“To stand still is same as moving backwards”. There cannot be an apt example other than Maruti Suzuki who understands this phrase better in the current market scenario. For a company which has stayed on top of the game for well-over a decade, this Jap automaker refuses to lose its much-cherished numero uno spot to the rivals which are leaving no stone unturned to take over. As a matter of fact, entry level car segment encompasses majority of car sales in India, with Maruti Suzuki Alto being the torchbearer from very beginning, selling at a whopping average of 20K units each month! Its nearest competitor, Hyundai Eon, on the other hand only manages one-fourth of the figure whereas more recent entrants such as Datsun Go are far-off. However, it doesn't make them any inferior as both cars stand upright carrying a USP of their own. Of late, that’s precisely what has become a point of concern at the headquarters of Maruti Suzuki.
The accessible ownership + widening network of Hyundai and driver-oriented characteristic of Datsun Go already marked a decent hit on the core charms of Alto K10. It was high time the car needed a facelift. This enhancement also served as a suitable opportunity for Maruti Suzuki to bring something new to the table so that the K10 retains its aura and voila! The Alto K10 AMT is born. This much-touted automated-manual transmission (AMT) was first seen on Celerio earlier this year and K10 is the second car to be equipped with one. Therefore, making Alto the cheapest automatic car on sale on earth right now. But it’s not only the AMT which is in the limelight. Alto K10 has finally shed off the Maruti 800-inspired shell and now looks more in line with its new 800 CC counterpart. Simply put, it’s a love-it-or-hate-it design and may not necessarily excite everyone although it will certainly grow on you over the time (as a case with some of the recent launches).
Swanky headlamps are large in size and skew back towards fenders while radiator grille has shrunken in which a broad chrome stripe occupies almost half of the region. Lower-half of the front bumper is familiar save for new vertical foglamp housing. Unfortunately the foglamps are now optional equipment, available on VXI (O) variant only. The side-profile is rather meek and instantly recognizable by and large because it has a huge influence of the Alto800. So much that if first half of the front fender is out of sight, it’s virtually impossible to distinguish between two models. The upper variants (VXi and VXi Optional) receive a few more frills like side-molding, black B-Pillar and full wheel covers. Alloys are not a part of standard equipment. Shockingly, even the body colored door handles and rear view mirrors now come for a premium and are reserved only for VXI (O). What’s different is that K10 runs on 155/65 R13 JK Tornado rubber opposed to Alto800’s Apollo Amazer 145/80 R12. Needless to say, both set of tyres are awfully undersized and we strongly recommend an upgrade.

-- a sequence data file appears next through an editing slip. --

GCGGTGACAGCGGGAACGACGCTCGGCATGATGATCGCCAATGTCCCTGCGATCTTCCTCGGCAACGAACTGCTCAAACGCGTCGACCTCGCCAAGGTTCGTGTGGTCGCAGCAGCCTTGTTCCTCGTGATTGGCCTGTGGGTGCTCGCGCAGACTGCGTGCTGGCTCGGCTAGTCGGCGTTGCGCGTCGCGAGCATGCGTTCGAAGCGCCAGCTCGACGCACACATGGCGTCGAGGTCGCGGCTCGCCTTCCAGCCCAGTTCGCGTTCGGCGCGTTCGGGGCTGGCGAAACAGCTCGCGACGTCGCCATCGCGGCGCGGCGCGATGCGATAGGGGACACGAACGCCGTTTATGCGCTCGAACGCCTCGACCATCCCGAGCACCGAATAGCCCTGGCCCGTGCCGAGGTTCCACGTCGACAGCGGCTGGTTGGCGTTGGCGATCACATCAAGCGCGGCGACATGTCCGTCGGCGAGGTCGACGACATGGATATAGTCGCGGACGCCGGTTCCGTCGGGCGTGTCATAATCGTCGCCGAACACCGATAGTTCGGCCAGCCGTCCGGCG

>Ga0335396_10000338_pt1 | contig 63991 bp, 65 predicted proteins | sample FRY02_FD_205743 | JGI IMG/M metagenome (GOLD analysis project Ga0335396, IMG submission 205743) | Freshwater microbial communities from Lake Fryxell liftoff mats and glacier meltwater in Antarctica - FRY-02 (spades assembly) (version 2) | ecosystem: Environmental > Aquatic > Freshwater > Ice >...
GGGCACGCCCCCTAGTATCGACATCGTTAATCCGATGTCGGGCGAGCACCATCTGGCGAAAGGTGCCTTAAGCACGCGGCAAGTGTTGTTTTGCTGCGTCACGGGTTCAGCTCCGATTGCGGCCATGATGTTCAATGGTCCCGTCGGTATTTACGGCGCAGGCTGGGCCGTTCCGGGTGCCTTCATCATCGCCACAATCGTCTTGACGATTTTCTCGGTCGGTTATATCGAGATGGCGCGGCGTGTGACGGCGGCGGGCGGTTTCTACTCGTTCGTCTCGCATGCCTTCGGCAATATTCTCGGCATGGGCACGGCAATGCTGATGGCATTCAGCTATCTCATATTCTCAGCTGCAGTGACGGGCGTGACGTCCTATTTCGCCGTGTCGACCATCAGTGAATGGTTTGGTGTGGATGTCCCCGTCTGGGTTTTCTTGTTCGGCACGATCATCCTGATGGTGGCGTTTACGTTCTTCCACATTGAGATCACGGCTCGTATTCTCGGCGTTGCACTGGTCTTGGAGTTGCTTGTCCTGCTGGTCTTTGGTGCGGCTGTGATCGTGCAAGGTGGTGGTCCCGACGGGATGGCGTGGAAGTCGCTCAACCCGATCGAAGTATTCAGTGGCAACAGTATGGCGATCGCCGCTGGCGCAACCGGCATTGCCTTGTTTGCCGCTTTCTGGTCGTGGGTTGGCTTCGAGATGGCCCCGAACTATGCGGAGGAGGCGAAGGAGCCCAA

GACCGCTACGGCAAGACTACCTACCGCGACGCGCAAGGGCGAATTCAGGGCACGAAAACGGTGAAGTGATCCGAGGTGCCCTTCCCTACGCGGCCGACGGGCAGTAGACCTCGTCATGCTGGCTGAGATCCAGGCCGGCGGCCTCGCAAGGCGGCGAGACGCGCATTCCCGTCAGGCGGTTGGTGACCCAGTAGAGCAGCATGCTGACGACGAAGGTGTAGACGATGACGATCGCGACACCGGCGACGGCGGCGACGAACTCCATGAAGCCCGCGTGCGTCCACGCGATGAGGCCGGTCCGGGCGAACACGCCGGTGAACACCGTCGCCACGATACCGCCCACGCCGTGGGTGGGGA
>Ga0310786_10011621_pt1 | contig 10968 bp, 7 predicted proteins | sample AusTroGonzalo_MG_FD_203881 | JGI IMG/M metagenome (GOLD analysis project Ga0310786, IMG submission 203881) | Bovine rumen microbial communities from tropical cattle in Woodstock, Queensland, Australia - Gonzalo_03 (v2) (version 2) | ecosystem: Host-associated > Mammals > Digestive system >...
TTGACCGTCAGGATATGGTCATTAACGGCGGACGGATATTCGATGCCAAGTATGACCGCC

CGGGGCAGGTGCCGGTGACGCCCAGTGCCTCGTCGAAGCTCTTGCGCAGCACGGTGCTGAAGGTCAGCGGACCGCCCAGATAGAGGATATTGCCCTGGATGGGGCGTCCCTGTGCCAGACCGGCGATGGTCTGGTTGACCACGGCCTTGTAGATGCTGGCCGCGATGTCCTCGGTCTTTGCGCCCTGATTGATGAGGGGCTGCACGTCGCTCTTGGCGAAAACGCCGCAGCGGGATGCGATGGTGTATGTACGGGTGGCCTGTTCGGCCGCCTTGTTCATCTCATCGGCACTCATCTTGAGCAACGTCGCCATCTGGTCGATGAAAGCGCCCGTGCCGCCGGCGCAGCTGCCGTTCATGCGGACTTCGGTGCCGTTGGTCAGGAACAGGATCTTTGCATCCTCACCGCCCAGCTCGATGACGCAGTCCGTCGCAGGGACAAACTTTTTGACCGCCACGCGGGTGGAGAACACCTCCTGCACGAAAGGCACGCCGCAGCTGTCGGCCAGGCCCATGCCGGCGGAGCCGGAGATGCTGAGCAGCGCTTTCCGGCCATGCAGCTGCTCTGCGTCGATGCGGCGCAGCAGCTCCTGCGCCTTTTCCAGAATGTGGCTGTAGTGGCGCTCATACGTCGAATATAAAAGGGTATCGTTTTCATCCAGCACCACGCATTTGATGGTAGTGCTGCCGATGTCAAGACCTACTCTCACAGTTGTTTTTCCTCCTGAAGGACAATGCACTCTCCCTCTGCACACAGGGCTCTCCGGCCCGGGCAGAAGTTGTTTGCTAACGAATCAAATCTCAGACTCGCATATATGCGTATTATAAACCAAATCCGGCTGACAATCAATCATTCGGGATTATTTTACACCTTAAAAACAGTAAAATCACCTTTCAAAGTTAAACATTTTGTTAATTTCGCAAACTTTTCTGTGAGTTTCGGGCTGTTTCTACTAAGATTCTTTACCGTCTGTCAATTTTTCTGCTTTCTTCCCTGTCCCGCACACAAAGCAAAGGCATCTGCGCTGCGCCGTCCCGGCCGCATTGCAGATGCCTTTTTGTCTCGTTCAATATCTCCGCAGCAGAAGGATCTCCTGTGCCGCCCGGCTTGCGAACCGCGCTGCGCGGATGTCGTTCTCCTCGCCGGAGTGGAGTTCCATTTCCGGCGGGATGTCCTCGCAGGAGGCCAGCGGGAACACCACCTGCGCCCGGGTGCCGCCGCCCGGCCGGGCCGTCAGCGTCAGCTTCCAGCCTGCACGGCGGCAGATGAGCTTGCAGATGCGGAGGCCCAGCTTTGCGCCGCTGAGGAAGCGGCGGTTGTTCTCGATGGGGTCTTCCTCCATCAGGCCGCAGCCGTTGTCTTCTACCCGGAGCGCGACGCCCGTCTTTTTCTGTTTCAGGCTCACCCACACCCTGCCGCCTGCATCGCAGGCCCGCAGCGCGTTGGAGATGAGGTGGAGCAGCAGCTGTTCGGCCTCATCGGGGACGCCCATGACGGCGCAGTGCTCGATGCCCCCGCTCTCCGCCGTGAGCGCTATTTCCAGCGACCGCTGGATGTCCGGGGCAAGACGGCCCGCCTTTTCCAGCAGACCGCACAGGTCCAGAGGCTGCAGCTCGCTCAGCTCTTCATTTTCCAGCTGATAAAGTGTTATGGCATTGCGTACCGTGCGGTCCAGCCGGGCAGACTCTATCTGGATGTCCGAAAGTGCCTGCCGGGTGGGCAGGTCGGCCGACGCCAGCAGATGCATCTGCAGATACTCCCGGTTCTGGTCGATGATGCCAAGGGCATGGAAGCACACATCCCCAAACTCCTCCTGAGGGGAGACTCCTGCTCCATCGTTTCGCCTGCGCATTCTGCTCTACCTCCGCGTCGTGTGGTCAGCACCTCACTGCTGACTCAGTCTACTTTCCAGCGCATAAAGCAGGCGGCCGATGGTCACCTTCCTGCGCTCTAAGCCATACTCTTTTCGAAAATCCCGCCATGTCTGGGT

New body shell in fact makes the K10 75 mm shorter in length while 2360mm wheelbase remains unchanged. Though the interiors are claimed to be roomier than the outgoing model. The width has been upped by 15 mm (without body side moldings) and car is now taller by 15 mm too. Ground clearance of 160mm is a good 10 mm lesser than competitors but manages to tackle the normal day-to-day encounters on Indian roads. Pleasant element about this makeover lies at the back of the car. The Alto800 seemed as if it dropped straight out of a UFO (no offense to the aliens!) but much to the relief of mankind, new K10 appears more earthly. The tail lamps are sensibly designed and offer a sense of freshness. The hatch door is flat and aesthetically helps to make the car look more mature.